A newsreel titled "Universal five wins Olympics basketball final" shows a game between the company team from Universal Pictures and the McPherson Globe Refiners from Globe Oil and Refining Co. of McPherson, Kansas. The McPherson team is sometimes also referred to as the Oilers, or the Refiners. The teams are seen playing in the Olympics Qualifying basketball final in New York's Madison Square Garden. People cheer the two teams. Universal defeats the McPherson Globe Refiners to win the Olympics final. The win entitled the Universal Pictures team to name 7 players to the Olympic basketball team representing the United States in the 1936 Olympics held in Berlin Germany, and McPherson Globe Refiners was able to name 6 players to the team. These two teams beat out five U.S. college teams to earn the spots in the final and determine the makeup of the U.S. Olympic Basketball team. Players in the game in this video clip include Globe Refiners forward Francis Johnson, Centers Willard Schmidt and Joe Fortenberry, and Universal forward Carl Knowles. Universal beat the Globe Refiners by a score of 44 to 43. According to a Time Magazine article of April 13, 1936, the Globe Oil & Refining team, "...have perfected a technique called dunking with which they score by jumping up above the basket, dropping the ball into it." This may be one of the earliest references to dunking, now a staple technique in basketball. The same Time article further stated of the Oilers, "On the defense, they prevent opponents from scoring by batting the ball out of the basket." Again, the Globe Refiners were demonstrating play that later became standard in modern basketball. The idea for the Globe Refiners was a company promotion scheme, thought up in 1934 by Gene Johnson, the Sales Manager of Globe Oil who had several years experience coaching basketball. The Olympic team also included Washington State Huskey player Ralph Bishop. The USA went on to win the gold, defeating Canada 19-8.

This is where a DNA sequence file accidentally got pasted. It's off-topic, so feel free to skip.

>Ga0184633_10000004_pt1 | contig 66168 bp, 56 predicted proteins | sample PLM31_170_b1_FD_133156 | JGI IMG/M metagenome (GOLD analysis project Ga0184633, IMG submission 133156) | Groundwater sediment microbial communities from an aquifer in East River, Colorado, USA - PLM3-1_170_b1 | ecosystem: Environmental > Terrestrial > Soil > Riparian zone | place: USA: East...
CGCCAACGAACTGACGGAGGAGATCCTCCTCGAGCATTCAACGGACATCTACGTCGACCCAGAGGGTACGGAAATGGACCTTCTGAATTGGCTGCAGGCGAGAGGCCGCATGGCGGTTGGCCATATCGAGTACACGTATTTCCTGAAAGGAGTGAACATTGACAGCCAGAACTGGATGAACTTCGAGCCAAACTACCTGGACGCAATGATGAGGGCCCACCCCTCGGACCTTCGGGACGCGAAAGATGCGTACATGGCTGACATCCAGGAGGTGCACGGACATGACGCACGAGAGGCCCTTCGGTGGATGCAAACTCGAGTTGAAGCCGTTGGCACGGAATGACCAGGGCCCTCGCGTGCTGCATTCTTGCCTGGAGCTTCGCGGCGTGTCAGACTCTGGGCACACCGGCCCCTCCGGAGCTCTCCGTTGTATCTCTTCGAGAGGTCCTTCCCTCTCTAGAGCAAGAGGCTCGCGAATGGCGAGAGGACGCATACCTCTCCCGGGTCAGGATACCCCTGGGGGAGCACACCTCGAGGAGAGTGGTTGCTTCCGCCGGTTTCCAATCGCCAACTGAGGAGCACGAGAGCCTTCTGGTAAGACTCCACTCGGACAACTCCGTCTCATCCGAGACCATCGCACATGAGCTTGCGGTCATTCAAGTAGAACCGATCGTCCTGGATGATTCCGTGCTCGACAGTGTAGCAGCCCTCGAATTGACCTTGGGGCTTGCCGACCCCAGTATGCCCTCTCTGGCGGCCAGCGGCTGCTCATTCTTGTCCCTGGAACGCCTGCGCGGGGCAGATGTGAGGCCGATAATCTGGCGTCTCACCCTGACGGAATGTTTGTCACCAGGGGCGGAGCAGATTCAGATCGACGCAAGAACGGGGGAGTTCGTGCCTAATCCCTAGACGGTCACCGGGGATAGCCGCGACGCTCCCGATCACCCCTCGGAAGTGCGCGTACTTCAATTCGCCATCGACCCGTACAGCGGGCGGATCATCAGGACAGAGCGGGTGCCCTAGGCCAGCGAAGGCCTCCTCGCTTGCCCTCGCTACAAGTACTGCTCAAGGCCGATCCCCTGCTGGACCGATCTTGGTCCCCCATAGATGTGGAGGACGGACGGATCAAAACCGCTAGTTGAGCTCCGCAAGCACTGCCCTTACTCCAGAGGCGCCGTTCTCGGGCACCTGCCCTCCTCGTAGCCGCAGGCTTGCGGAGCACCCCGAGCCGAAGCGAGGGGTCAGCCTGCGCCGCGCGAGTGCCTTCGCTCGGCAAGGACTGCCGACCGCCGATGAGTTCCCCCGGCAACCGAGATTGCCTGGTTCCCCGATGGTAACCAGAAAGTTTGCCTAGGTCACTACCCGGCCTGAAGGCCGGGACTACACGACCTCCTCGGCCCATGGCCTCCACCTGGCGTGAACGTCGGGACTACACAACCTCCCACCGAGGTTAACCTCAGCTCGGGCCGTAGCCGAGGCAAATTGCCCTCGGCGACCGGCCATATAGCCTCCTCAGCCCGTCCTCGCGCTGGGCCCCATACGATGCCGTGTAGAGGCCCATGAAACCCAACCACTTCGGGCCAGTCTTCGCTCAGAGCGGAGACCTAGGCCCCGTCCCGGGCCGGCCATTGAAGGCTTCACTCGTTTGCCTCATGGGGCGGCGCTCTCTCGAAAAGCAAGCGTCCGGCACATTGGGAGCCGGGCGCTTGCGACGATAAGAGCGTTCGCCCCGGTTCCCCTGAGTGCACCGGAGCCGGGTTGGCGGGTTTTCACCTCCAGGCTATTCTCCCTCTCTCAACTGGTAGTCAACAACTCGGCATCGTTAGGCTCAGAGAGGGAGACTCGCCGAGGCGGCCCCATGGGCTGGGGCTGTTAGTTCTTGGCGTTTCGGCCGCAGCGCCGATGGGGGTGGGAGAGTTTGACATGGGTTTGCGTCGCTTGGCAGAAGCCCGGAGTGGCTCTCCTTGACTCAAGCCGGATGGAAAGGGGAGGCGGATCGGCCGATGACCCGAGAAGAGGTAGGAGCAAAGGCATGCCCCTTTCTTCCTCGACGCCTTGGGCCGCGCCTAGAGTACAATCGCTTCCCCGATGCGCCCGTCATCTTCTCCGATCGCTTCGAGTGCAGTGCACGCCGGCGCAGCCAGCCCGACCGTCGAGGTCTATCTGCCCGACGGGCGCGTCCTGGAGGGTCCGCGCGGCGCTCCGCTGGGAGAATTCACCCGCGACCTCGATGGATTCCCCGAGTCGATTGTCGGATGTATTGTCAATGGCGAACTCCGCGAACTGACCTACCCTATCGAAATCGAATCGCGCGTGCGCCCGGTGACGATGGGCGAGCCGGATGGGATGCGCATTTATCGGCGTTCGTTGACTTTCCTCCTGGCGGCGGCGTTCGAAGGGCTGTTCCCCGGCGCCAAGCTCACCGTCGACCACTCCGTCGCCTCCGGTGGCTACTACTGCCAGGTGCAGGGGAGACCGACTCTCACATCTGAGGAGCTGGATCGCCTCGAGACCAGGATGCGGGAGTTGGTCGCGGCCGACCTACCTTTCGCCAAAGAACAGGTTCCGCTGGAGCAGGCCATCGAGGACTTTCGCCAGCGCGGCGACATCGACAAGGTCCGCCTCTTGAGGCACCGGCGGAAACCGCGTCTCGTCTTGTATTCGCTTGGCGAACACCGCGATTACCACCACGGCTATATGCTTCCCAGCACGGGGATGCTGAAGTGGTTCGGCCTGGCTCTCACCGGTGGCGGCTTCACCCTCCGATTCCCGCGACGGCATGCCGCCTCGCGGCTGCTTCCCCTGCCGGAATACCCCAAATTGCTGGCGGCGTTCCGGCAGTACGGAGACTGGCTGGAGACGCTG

Newsreel: "Put-in-Bay Ohio Dedicate great Perry Memorial! Giant shaft commemorates immortal victory in Battle of Lake Erie". Shows ceremonies for the tall monument that commemorates the Battle of Lake Erie in which Commodore Oliver Hazard Perry won a great naval battle during the War of 1812. The memorial also celebrates enduring peace between the UK, Canada, and the United States after the war. The memorial is observed from distance. Whole height of the column is observed. Close view of Ohio Governor George White beside another civilian dignitary, with several U.S. Navy and U.S. Army military officers flanking and behind them. Official dedication is celebrated. Dignitaries are seen above the stairs. Governor George White giving a speech. The Doric column -- the world's largest at 352 feet -- was officially named in 1936 by President Franklin Roosevelt as: Perry's Victory and International Peace Memorial National Monument.
Lake freighters stuck in ice in Lachine,Quebec, Canada. The lake freighters are stuck in ice bound Lachine and Soulanges canals. A ship moves slowly over ice. Smoke comes out from chimneys. 'Canada Steamship Lines' written on the side of the ship. Men remove ice from a dock.
Various aquatic events at a fair in Canada. Harness racing event. A trotter during the race. A female swimmer smiles. Swimmers dive into water and swim. A motorboat underway in the water. Smoke rises. Motor bikers during a race.
American President Franklin D Rossevelt in car during his first official visit of a U.S. President to Canada in Quebec. Soldiers on horses escort Presidential cavalcade. President address gathering. Large crowd hears the President.
President Franklin D. Roosevelt, together with his sons, sailing the schooner, Sewanna, in waters off New Brunswick, Canada. The Presidential yacht, Potomac, is seen anchored in the bay. Another support boat is seen cruising the bay.